Why Do Organizations Implement 360° Feedback?
Many of the problems and risks associated with 360" feedback can be alleviated by carefully addressing the question of why organizations implement such programs. Unfortunately, companies devote more time to generating enthusiasm and making operational plans for a 360" initiative than to carefully and critically thinking about what they can realistically accomplish. The birth of a 360" initiative can typically be characterized as a snowball championing process. That is, an individual manager learns about the concept by receiving 360" feedback as part of a training program he or she attends, or hears about it through colleagues, readings, and so forth. That person could be an executive, a general manager, or a human resource manager. He or she champions the idea by discussing it with fellow managers. If the idea begins to build support and snowballs, the company will likely make plans to implement a formal program. As mentioned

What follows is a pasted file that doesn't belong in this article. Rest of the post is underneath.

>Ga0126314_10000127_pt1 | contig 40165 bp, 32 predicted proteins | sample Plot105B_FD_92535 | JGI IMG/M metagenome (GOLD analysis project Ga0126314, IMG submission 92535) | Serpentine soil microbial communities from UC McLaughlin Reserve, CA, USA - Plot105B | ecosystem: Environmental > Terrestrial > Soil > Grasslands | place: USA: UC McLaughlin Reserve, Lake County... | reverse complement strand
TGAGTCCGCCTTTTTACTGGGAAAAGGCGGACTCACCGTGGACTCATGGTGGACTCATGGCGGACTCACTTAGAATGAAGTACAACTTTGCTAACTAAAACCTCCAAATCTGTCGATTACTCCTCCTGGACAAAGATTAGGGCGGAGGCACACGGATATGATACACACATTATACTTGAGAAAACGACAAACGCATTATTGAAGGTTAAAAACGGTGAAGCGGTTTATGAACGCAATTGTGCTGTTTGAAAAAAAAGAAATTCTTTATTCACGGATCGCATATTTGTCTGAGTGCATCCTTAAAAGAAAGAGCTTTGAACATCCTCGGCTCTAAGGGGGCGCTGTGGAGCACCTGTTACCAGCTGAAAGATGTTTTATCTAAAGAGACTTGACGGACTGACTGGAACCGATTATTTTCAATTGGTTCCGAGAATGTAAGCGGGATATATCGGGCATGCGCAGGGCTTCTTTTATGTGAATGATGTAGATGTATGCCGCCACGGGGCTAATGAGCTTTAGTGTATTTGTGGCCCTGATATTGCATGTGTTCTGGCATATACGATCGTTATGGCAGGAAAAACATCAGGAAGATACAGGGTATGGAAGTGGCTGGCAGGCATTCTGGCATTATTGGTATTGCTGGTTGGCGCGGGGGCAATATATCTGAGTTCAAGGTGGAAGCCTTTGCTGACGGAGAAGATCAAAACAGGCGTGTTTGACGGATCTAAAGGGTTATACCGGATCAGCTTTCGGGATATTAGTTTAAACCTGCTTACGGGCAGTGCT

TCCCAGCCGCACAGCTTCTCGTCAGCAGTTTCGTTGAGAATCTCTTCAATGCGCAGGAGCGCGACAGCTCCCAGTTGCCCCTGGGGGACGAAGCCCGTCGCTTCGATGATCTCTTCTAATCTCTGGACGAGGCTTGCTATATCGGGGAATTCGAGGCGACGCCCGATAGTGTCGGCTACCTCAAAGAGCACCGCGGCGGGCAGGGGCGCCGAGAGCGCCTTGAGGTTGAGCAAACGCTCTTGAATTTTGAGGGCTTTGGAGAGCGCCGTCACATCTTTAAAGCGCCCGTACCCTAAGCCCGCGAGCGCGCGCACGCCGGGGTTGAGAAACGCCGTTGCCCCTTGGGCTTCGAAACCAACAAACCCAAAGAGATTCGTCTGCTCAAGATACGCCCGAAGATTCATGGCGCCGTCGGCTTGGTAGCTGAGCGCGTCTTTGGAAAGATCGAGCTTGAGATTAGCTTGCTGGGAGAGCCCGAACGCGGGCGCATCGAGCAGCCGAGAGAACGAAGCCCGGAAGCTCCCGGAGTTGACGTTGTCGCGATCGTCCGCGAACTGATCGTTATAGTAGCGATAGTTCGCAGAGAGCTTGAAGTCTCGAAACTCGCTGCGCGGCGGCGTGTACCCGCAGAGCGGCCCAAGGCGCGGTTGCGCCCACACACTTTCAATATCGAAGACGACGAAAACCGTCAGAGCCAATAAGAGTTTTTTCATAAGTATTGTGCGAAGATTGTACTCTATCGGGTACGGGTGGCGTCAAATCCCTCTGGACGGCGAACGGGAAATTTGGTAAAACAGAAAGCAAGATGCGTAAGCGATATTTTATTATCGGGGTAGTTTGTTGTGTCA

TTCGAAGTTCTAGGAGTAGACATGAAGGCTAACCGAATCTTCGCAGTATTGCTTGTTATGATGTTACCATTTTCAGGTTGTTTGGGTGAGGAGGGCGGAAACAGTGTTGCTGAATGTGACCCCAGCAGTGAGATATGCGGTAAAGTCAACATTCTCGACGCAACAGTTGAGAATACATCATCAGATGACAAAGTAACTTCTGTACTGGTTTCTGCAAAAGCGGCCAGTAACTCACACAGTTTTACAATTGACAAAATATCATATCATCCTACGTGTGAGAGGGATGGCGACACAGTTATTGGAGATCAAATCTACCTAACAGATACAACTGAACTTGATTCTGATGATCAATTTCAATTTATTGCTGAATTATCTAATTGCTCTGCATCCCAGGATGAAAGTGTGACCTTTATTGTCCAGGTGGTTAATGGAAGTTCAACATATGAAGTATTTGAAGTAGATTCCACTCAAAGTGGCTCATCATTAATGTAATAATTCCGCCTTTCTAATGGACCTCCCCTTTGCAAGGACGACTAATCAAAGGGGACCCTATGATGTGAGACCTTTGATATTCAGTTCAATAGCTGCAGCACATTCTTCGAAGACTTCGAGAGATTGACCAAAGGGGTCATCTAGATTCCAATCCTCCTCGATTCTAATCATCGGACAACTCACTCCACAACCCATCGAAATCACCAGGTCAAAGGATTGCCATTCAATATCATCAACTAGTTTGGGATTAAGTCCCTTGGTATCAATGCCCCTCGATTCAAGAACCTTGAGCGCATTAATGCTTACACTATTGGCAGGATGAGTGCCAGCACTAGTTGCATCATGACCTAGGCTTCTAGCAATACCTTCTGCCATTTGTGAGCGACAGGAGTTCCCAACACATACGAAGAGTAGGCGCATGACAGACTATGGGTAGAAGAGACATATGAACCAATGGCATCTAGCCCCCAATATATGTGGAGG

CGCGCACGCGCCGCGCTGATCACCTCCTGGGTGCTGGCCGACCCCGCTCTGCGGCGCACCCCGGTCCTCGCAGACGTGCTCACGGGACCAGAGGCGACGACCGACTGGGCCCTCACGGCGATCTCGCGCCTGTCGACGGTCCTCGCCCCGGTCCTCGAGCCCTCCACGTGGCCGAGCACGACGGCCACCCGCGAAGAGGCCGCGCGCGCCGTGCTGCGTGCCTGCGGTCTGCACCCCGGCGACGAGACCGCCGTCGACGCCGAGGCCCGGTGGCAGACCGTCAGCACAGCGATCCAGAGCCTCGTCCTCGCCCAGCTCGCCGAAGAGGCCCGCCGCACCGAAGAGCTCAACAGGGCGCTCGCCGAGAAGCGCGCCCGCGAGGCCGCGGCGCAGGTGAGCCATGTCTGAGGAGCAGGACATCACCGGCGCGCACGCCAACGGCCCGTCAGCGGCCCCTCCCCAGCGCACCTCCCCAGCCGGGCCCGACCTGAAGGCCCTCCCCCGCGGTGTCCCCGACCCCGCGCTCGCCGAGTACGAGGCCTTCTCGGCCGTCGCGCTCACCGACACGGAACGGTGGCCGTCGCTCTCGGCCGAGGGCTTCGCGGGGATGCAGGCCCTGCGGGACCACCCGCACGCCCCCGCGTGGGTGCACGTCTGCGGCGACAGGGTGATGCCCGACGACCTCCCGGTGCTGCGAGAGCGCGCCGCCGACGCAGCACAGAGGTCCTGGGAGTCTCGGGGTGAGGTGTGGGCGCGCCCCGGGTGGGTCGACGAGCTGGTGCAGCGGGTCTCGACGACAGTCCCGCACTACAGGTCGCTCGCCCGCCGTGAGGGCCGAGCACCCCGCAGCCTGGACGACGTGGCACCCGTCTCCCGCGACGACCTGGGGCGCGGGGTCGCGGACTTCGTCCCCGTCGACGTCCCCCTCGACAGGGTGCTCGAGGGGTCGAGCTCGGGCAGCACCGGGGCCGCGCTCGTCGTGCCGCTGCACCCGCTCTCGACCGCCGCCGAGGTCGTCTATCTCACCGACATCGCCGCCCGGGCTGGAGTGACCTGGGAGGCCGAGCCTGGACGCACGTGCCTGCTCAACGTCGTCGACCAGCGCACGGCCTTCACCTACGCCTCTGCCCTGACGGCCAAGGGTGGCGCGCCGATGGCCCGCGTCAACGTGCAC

in previous chapters, these plans will include identifylng targeted employees, deciding whether or not to use consultants, and developing potential timetables for surveying and feedback. One likely scenario follows.'